New Board Members Appointed to Tiwahe Foundation
The Tiwahe Foundation, located in Minneapolis, has recently appointment four new board members.
Monica Flores (Three Affiliated Tribes) currently the Executive Director of Bii Gii Wiin Community Development Loan Fund, Flores has many years of experience working in Native American communities and Tribal governments. She holds a Bachelor of Science degree in Business Administration and is pursuing a Masters of Business Administration and Certified Public Accountant certification.
Paul Meyer (White Earth Band of Ojibwe) is the President and CEO of Meyer Contracting. A graduate of the University of Minnesota with a Bachelor of Science degree in Civil Engineering, he has vast experiences in starting and growing businesses.
Amanda Norman (White Earth Band of Ojibwe) is the Executive Director of the soon-to-be Thor Foundation, the corporate foundation arm of Thor Construction, Inc. She has a degree in Psychology from the University of Minnesota-Morris and is currently pursuing a Masters in Education at Augsburg College.
Joseph Regguinti (Leech Lake Band of Ojibwe) served on the Leech Lake Local Indian Council from 2012-2015, as a liaison between urban Leech Lake citizens and the Tribal council. He currently works as the Father Project Coordinator at the Greater Minneapolis Council of Churches. He holds a degree in English and American Indian studies from Augsburg College.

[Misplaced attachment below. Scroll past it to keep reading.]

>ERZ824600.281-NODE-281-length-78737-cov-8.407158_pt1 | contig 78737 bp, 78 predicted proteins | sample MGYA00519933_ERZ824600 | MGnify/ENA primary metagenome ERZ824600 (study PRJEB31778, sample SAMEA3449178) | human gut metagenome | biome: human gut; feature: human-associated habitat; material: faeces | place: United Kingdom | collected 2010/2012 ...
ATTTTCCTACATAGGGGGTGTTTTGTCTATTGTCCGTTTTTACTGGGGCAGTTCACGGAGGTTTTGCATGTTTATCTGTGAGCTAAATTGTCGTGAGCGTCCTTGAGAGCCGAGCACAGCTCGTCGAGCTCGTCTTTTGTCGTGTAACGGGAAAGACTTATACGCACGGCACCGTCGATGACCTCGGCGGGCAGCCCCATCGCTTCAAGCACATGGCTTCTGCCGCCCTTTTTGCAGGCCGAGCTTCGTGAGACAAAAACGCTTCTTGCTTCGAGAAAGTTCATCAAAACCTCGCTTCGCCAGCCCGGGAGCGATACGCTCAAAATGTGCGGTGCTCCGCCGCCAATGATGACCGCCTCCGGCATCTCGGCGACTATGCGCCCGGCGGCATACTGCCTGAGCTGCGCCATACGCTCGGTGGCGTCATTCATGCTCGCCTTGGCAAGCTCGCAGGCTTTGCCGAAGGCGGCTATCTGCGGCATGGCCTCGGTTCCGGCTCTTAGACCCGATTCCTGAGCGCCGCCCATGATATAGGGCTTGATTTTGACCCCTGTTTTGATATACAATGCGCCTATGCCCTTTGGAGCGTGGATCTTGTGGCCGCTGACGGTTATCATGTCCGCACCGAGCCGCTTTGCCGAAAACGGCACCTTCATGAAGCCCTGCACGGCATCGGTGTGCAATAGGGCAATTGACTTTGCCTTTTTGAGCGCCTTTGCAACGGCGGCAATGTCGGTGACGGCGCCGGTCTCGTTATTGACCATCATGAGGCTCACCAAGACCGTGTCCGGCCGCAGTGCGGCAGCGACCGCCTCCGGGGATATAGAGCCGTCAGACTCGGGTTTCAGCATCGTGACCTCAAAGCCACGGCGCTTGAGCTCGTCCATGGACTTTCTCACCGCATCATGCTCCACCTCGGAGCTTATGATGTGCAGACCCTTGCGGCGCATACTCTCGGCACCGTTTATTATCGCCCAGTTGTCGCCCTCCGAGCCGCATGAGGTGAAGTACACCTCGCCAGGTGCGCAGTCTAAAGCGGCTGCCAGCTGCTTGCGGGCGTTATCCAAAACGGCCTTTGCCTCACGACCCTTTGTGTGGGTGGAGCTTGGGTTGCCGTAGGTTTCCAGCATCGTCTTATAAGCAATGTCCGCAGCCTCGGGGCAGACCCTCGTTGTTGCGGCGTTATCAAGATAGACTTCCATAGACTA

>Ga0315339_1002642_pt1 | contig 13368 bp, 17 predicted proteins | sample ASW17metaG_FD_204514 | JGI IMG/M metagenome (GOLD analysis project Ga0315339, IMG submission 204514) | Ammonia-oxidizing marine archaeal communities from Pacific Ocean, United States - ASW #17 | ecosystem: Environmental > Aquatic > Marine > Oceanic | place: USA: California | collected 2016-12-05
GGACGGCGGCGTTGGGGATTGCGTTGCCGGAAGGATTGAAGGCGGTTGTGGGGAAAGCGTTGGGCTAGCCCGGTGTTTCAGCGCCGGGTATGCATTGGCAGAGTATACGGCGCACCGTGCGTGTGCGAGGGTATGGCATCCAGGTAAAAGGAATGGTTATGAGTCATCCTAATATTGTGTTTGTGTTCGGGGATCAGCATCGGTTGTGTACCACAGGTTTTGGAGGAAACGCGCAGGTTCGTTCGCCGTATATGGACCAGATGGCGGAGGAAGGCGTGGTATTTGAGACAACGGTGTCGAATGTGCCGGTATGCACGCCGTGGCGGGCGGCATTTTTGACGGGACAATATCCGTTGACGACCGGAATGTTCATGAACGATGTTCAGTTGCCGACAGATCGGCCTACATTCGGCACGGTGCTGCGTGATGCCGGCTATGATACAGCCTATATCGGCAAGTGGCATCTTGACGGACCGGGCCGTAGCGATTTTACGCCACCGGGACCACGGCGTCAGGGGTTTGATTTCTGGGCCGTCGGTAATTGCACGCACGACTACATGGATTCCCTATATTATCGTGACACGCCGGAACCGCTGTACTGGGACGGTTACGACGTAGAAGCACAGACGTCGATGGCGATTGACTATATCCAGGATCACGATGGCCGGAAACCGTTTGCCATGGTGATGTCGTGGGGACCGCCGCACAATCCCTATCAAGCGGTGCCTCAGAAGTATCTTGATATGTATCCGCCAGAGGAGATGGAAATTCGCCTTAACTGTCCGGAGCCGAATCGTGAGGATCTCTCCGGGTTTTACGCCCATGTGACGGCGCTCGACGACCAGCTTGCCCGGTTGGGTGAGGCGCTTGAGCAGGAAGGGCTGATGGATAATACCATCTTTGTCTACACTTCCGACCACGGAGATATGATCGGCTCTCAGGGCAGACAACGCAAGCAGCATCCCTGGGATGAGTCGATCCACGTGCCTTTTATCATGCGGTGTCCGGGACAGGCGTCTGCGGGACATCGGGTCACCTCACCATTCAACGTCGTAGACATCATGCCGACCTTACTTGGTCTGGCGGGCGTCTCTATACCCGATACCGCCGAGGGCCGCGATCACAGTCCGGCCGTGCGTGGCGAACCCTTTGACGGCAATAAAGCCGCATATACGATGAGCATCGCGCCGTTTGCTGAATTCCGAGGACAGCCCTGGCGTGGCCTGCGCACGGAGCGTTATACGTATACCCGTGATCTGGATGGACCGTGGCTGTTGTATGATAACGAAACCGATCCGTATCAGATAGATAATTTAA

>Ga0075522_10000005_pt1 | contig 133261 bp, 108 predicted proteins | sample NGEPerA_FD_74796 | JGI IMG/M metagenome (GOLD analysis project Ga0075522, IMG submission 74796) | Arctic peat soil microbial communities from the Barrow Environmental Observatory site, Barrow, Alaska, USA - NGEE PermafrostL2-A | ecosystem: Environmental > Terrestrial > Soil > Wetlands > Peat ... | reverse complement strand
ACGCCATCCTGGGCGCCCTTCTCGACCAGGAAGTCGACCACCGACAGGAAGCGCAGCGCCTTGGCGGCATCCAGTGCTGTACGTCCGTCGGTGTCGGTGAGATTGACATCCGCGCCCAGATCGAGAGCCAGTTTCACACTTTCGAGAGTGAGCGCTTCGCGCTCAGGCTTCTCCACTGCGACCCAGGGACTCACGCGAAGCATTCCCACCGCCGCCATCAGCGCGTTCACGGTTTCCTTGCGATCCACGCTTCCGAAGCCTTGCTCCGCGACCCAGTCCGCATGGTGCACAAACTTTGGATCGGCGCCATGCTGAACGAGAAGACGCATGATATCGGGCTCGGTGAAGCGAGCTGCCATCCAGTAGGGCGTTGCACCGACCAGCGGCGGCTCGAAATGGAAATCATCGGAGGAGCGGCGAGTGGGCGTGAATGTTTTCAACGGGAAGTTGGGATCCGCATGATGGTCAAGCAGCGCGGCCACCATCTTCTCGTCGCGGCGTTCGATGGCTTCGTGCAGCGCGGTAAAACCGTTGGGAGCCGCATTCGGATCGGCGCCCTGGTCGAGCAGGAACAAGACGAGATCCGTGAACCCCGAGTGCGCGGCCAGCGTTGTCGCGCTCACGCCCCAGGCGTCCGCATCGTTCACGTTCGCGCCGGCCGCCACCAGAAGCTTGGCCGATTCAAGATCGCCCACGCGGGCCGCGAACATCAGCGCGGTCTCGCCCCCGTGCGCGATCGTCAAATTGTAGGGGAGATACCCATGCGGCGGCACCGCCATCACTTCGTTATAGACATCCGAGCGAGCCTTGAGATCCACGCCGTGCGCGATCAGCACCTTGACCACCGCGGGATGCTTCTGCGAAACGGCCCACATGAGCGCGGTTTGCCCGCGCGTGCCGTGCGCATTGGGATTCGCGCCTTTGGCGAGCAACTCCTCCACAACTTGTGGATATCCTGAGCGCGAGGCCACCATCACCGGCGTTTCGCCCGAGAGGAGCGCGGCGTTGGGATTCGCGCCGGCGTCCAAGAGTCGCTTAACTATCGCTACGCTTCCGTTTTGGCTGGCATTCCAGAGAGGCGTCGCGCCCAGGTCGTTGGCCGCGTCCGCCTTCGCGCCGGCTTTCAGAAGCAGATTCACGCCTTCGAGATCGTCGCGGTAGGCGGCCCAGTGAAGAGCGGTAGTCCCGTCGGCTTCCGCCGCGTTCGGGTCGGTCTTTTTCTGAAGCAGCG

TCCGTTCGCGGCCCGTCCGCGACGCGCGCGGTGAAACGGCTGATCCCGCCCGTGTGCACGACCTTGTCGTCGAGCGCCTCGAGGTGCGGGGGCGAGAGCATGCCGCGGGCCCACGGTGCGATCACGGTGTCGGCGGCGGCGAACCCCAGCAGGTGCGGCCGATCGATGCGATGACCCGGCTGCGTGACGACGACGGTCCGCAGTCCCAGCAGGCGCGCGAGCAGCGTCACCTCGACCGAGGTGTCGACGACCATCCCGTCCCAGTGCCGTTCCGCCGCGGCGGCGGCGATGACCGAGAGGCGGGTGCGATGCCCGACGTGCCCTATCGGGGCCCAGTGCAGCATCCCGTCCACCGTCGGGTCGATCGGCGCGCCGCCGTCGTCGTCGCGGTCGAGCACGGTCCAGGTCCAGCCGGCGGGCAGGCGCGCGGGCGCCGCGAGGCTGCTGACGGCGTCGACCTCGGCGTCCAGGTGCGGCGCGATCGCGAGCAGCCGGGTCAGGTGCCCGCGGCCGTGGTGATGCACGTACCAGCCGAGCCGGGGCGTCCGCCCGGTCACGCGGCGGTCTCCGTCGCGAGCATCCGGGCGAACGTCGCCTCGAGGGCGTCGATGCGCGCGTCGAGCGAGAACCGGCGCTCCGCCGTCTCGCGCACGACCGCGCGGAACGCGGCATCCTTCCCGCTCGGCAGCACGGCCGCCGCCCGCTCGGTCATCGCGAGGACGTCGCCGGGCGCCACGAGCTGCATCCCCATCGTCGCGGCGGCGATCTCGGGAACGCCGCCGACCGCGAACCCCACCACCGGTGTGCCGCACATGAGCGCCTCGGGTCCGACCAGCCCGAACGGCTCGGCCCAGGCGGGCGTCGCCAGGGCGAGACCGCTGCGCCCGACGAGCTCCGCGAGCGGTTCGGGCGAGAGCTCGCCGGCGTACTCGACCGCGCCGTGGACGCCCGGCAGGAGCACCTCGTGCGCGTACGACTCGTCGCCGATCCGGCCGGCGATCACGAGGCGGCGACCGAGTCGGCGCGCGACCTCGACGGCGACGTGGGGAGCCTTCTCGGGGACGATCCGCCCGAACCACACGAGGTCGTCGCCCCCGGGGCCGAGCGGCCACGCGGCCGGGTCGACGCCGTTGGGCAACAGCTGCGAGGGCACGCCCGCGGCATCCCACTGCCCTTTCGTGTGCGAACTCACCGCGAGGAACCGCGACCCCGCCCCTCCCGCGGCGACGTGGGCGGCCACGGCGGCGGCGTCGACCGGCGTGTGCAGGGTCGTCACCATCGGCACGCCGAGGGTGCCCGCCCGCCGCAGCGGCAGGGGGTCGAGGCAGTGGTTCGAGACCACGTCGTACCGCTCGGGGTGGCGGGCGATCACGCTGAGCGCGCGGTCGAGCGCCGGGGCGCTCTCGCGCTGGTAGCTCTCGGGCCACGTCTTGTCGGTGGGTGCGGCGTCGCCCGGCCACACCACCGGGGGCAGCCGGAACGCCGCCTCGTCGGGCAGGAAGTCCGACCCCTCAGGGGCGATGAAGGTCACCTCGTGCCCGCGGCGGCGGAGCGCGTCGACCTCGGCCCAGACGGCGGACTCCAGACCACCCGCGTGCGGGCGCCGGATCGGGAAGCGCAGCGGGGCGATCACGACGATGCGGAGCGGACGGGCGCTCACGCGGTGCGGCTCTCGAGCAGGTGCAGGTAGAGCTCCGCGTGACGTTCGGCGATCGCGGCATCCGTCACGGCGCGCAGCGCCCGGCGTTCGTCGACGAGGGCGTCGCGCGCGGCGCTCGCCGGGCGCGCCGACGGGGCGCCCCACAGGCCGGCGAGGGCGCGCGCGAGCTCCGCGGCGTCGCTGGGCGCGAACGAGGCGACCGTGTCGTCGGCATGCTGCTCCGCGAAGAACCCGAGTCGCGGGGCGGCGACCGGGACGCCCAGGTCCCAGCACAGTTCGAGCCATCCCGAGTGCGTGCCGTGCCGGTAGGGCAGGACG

IHB Opens its Doors to a New Model of Patient-Centered Care
Tuesday, March 08 2016
 
Written by Jon Lurie,
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ihb-dr-rock.jpgDr. Patrick Rock, CEO of Indian Health Board (IHB) medical and dental clinic in the heart of Minneapolis’ Philips Neighborhood, says every year it’s the same thing: the federal government woefully underfunds urban Indian medical facilities in violation of its treaty obligations.

Rock, an 18-year IHB employee and member of the Leech Lake Band of Ojibwe, says clinics like IHB must seek alternative funding sources as they strive to provide quality care to a population facing steep health challenges.

Rock and his staff saw opportunity with the passage in 2010 of the Affordable Care Act, commonly known as Obamacare. The law provided funding for just the kind of patient-centered innovation IHB had on its wish list for over a decade. With nearly $1 million in capital provided under the ACA, the clinic has been revamped to reflect a care model known as Accountable Care Organiza-tion (ACO).

Dr. Rock says the model is designed to improve patient outcomes and satisfaction, while reducing costs by using preventative medicine to keep patients out of emergency rooms.

Last month IHB celebrated these changes with an open house. Community members were welcomed to tour the renovated facilities, which feature bright, comfortable waiting rooms displaying Native artworks, and a state-of-the-art patient care area.

The Circle’s Jon Lurie spoke with Dr. Rock about the changes, and the challenges of caring for Minneapolis’ urban Indian population.